Posted by David Hamrick on
One of my favorite programming books is The Pragmatic Programmer by Andrew Hunt and David Thomas. I have re-read this book so many times now you might think I would have the hang out of it by now. But each time I read it reminds me that I should be doing something better. This time while reading it the following passage stood out.
Details mess up our pristine code - especially if they change frequently. Every time we have to go in and change the code to accomadate some change in the business logic, or in the law, or in management’s personal tastes of the day, we run the risk of breaking the system - of introducing a new bug.
I can’t count how many times I’ve been in a situation like this. Someone will come to me and ask for a simple change. Change the font from Helvetica to something else everywhere inside the app, make a setting to access a staging server instead of a production server, or change the frequency that an advertisement will show up in some list. All of these details don’t belong in the main codebase, they should be in some kind of a configuration file. But when there is a deadline looming it’s easy to make decisions that are short sighted.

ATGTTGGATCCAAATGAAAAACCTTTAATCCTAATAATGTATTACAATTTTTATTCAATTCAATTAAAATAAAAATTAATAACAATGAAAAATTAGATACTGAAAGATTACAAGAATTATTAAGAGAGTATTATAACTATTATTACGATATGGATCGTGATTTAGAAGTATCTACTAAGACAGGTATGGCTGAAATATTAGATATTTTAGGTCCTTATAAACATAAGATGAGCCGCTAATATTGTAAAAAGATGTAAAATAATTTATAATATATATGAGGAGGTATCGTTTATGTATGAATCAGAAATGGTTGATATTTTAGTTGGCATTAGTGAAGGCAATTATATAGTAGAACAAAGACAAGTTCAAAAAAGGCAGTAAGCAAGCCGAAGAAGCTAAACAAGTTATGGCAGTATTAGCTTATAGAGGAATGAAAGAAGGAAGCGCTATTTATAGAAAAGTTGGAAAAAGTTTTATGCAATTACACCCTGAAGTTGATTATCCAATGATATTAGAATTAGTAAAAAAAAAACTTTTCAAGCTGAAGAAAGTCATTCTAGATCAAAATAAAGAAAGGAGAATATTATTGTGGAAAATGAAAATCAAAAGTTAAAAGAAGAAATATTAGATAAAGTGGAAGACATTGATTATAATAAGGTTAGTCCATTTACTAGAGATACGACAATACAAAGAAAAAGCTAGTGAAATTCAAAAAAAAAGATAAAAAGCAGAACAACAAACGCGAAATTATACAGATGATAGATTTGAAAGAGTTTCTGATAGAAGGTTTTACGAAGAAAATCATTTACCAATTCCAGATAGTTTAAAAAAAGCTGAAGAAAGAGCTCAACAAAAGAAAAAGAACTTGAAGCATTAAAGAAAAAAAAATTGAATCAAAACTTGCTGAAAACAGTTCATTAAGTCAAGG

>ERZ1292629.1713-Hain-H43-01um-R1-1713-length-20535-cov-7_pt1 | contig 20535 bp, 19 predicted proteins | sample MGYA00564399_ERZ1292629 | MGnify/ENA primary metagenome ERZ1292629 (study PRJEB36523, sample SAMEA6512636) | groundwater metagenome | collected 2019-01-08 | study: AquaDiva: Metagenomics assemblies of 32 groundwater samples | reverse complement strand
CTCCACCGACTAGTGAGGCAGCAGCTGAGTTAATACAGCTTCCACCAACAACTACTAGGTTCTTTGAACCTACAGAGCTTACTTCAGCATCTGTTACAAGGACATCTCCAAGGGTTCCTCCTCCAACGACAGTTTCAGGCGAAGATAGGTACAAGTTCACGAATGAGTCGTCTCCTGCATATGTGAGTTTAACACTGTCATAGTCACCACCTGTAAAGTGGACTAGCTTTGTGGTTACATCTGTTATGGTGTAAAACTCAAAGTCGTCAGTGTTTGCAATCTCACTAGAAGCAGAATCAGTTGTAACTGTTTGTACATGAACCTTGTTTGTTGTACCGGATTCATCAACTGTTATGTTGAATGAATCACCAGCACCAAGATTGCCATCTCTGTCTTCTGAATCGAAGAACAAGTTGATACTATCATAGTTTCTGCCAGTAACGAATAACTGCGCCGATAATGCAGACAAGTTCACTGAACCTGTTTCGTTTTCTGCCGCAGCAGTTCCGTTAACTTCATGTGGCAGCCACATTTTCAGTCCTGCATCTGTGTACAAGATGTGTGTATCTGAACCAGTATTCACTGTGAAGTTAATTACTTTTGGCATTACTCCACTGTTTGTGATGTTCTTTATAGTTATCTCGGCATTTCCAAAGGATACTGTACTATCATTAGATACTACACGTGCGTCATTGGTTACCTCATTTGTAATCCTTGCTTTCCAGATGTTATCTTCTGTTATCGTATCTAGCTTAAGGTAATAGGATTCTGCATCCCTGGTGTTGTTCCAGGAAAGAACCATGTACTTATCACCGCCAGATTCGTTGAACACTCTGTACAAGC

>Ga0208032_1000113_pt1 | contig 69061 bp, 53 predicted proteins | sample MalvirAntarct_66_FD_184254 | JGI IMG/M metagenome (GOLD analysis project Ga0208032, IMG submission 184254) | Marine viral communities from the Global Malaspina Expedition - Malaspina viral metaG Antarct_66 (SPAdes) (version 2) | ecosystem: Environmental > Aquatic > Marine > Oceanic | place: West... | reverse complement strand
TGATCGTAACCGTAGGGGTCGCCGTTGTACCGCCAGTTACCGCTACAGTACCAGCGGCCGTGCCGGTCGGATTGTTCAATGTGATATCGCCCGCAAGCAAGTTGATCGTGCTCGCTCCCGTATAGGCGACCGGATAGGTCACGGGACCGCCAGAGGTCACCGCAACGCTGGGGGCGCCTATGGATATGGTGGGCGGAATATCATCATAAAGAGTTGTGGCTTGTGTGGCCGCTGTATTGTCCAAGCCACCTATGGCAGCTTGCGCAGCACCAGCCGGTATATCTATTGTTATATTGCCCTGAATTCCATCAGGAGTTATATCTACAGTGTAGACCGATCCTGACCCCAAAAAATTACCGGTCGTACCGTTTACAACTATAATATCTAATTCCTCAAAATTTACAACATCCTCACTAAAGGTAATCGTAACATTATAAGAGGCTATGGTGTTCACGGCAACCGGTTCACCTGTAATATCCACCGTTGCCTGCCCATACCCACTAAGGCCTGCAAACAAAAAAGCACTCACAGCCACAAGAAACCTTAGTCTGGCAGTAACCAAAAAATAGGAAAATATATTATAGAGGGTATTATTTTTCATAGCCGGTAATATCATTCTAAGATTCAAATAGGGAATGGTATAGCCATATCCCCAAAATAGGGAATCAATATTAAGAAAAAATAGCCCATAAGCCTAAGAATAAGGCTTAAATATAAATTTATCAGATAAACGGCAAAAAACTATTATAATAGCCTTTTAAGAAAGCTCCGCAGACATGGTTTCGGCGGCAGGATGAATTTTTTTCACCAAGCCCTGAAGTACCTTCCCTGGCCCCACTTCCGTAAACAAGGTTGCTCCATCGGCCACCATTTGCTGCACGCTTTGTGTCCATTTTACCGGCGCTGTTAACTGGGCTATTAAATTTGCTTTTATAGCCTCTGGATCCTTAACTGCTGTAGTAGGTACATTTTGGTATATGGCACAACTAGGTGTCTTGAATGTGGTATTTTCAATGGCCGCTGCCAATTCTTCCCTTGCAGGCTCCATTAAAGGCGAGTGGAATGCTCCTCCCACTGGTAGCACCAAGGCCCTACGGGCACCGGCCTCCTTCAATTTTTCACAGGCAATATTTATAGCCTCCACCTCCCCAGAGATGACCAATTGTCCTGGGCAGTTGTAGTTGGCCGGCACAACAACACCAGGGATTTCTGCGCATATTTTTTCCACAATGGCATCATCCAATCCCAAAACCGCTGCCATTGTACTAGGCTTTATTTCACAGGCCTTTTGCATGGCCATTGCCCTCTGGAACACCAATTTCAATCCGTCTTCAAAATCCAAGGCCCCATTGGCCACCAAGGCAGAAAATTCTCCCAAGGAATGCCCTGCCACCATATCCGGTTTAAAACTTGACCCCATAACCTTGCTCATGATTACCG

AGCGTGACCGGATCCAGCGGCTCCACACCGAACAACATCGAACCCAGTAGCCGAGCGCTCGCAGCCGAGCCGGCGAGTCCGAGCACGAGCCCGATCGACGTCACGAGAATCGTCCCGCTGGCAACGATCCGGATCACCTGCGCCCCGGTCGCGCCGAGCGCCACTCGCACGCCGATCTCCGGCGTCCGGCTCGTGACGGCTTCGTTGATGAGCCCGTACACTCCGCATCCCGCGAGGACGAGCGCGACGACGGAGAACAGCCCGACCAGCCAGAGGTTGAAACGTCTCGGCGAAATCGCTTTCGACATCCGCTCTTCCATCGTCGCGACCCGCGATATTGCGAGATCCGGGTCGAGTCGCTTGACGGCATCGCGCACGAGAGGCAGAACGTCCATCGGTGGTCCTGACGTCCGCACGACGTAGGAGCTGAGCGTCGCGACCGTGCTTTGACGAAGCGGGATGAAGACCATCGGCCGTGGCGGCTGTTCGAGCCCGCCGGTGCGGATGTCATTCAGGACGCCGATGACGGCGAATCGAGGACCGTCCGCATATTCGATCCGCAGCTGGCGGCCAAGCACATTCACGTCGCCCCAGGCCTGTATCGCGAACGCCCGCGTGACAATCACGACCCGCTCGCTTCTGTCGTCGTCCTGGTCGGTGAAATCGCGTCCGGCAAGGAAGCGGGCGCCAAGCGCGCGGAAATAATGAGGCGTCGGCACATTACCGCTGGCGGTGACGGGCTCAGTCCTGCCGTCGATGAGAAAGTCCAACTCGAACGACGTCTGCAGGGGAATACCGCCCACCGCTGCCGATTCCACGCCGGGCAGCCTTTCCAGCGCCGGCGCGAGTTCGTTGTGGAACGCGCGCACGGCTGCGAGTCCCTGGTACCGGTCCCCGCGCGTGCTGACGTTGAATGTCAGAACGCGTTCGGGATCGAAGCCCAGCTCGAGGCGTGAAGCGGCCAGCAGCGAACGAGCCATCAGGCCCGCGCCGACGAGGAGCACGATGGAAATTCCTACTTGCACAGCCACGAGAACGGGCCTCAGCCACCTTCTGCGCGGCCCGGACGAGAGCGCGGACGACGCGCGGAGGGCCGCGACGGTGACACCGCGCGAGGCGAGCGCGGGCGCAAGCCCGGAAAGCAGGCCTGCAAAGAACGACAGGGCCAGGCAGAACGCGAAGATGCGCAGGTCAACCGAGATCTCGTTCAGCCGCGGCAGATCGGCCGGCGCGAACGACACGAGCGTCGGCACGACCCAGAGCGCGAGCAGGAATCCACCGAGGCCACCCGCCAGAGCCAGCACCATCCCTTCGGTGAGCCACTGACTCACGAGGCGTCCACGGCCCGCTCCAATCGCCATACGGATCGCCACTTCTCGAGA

One of the great things about doing work for clients is that you get to start fresh every few months. It’s true that you have to maintain older projects. This is a great opportunity to learn from the mistakes I’ve made in the past and improve upon them in new projects, and possibly bring those ideas back in to older projects.
In 2012 I am going to make a conscience effort to create metadata-driven applications. It will take more effort up front, but I believe that the payoff will be worth it. Because requirements and details change, and I want to be ready for them before they happen.